ORIGINALLY WRITTEN JERRY ENGLER
The Marion City Commission approved a resolution to complete an application for up to $800,000 in state 20-year loan funds at its Monday meeting.
The funding is designated for upgrading the city water plant to meet new standards.
City Administrator David Mayfield said payment for the loan will be made through funds from public water-use price increases made the first of the year that will be transferred to a revolving fund until due.
Rob Mahan, engineer for Bucher, Willis & Ratliff of Salina, consultants to the city, said the water-plant upgrades are required by mandate from the U.S. Environmental Protection Agency through the Kansas Department of Health and Environment, which approves the loan from the Kansas Public Water Supply Fund.
Mahan noted that efforts by the City of Marion to finance required water-plant improvement have been ongoing for some time. Earlier attempts to get grant funds were rejected.
Mahan said most communities in Kansas are in the same crunch-trying to meet the mandate with the only benefit in timing being that interest rates are low.
The Commission voted 3-0 to approve a contract with Tri-County Telephone Association Inc. for placement of four antennas on each of the City’s two water towers for high-speed wireless Internet service with signing at the meeting so Tri-County could begin work.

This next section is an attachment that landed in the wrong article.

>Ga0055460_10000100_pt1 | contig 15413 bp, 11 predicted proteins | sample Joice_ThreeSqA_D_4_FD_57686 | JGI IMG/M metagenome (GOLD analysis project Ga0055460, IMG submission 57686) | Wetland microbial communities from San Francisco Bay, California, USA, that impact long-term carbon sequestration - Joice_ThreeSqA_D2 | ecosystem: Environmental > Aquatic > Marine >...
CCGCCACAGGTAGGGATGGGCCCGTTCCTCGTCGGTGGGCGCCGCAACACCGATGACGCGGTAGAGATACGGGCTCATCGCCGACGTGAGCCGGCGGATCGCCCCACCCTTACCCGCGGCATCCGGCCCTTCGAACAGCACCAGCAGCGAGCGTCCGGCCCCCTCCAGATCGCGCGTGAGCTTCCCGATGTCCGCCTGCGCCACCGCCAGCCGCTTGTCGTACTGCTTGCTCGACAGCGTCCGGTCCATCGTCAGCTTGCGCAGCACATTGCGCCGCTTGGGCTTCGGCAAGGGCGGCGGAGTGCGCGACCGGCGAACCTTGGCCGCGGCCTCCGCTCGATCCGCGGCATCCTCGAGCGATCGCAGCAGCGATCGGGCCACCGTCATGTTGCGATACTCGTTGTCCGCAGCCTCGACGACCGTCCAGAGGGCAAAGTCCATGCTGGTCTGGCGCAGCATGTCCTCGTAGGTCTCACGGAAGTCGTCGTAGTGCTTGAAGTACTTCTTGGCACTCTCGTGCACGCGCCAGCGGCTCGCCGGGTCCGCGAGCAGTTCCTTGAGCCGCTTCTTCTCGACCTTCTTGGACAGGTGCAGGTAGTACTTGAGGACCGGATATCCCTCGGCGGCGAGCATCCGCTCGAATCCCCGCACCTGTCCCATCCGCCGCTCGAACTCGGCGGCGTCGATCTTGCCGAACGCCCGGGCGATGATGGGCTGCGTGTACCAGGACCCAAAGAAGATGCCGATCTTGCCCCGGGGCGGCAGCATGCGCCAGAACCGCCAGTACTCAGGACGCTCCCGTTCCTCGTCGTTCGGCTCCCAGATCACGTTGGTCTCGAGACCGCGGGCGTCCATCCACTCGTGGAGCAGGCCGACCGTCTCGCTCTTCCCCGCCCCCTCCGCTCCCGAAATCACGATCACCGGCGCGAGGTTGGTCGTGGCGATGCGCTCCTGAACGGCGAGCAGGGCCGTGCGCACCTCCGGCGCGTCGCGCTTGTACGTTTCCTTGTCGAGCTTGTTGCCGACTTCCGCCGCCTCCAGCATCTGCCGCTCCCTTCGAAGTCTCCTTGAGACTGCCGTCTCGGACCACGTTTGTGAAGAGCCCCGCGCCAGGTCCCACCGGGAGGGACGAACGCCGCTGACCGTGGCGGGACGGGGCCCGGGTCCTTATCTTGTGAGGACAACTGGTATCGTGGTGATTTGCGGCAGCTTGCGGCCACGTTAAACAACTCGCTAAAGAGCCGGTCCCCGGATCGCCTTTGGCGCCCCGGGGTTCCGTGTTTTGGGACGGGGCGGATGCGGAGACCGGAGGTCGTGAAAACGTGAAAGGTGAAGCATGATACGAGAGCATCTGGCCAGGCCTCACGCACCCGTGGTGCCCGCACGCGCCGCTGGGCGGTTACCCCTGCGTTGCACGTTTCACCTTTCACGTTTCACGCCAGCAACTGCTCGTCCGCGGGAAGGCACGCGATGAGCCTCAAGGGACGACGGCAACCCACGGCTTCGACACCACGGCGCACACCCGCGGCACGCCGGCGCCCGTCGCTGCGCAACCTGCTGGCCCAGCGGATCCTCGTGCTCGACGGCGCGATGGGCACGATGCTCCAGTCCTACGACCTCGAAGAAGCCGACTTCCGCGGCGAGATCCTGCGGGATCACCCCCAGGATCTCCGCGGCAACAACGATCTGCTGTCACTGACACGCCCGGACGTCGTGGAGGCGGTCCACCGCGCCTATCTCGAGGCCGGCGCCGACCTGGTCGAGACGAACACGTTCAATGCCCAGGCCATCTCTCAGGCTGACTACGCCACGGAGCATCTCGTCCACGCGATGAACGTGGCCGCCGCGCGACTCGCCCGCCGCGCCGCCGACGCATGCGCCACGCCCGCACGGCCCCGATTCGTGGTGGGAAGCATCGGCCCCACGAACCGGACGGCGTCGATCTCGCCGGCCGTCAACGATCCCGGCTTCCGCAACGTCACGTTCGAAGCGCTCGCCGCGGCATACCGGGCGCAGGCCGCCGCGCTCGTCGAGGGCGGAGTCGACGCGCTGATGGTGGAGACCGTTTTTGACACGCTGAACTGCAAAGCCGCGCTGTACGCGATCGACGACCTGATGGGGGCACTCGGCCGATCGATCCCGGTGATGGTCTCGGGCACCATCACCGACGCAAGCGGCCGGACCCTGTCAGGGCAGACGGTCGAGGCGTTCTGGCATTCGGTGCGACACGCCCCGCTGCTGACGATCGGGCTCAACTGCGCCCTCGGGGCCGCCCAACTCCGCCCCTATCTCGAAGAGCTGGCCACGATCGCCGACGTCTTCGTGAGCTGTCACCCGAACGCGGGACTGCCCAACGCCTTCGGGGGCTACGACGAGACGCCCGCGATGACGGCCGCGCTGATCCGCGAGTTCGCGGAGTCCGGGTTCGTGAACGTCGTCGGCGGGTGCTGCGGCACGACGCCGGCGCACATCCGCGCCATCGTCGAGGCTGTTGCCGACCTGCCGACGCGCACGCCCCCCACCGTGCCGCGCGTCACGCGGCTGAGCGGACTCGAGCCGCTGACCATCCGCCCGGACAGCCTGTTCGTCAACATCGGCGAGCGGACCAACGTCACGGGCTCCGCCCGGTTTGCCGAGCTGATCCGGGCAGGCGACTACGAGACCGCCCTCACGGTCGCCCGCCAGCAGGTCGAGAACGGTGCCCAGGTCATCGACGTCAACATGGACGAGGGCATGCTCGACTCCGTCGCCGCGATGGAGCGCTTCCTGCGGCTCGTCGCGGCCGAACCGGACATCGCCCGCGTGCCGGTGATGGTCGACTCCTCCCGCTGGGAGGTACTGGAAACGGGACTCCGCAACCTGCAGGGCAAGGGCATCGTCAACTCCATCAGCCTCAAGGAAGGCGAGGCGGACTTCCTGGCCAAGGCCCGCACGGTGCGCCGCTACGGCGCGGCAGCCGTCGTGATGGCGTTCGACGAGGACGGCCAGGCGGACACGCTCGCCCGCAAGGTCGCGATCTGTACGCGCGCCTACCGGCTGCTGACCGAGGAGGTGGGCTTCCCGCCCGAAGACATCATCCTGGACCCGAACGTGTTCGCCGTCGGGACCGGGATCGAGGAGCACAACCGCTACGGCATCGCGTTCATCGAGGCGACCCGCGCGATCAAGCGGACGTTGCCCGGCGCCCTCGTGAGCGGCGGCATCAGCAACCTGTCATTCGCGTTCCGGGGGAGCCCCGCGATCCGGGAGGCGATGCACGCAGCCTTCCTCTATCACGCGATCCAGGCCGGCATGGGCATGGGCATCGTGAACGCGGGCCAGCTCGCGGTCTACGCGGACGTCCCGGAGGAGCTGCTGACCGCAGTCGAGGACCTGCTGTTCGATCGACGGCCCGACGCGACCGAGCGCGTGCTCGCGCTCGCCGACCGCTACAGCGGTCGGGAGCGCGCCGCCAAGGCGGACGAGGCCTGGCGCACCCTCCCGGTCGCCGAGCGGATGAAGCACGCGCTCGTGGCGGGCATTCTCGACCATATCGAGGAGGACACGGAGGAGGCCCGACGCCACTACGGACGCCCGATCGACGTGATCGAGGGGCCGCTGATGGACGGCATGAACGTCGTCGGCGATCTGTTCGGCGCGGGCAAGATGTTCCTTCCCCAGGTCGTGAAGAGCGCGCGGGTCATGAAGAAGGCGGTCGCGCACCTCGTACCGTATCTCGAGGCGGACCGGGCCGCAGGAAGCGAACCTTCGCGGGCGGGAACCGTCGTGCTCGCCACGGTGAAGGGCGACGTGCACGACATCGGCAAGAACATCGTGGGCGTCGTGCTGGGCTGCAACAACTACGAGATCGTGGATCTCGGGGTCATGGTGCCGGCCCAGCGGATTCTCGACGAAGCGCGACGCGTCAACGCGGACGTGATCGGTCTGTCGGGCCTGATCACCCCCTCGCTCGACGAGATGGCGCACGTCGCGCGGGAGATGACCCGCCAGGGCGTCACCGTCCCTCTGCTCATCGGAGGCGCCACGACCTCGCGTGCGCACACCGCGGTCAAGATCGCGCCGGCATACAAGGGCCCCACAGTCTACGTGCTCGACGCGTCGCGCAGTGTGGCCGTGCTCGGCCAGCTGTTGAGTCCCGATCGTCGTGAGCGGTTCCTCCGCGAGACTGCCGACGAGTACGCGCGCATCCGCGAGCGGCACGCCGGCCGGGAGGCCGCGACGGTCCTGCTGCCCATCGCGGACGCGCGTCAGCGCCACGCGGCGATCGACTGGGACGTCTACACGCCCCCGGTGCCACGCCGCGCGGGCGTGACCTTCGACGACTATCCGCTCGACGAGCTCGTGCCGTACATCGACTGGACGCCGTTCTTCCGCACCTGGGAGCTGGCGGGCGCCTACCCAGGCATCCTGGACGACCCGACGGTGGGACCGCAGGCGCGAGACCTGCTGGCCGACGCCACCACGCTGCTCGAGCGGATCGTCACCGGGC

In payment, Tri-County will provide the city with five business Internet accesses. But Tri-County would have been willing to pay a $55-a-month fee in lieu of the hookups.
Mayfield clarified after questioning by Commissioner Jim Crofoot that the only outright improvement expense to the City will be networking of computers.
Commissioner Larry McLain noted later in the meeting that with the drop in payments the City makes to on-wire services and other expenses saved, and with the plan accepted, the City may realize a savings up to $5,000 annually.
The approval left open the same option for antenna placement by another wireless company, DTN SpeedNet.
The commission approved a proclamation declaring it Kaw Valley Center works for kids month in support of KVC activities such as a bicycle rally around the county and the reservoir to raise funds for its work in Marion County recruiting foster parents.
Mayfield outlined bids from the County Seat for different options to cover auditorium stairways, even though he said funds couldn’t be budgeted until 2005 because of the failure of the state to provide expected funding.
One option for $4.704.04 would cover three stairways, each side of the stage to the basement and from outside to the kitchen, with rubber covering.
The second option would cover only the first two stairways with rubber for $2,948.34 while the third would cover all three but with vinyl for $2,746.60.
Option four would again be only the first two stairways but with vinyl for $1,663.14.
Susan Cooper, development director, advised the commission that the developer of the new assisted-living facility to be built in Marion is doing it with all private conventional financing, while the City has provided tax abatement or other help to major businesses. She suggested the City consider some such benefit to the facility.
Janet Marler, librarian, said the library installed three children’s computers for educational compact discs last week, and also gave a tour to Kansas Railroad Club members from Andover, Manhattan and Newton.
The commissioners approved paying warrants for $83,128.17 and payroll for $22,868.70.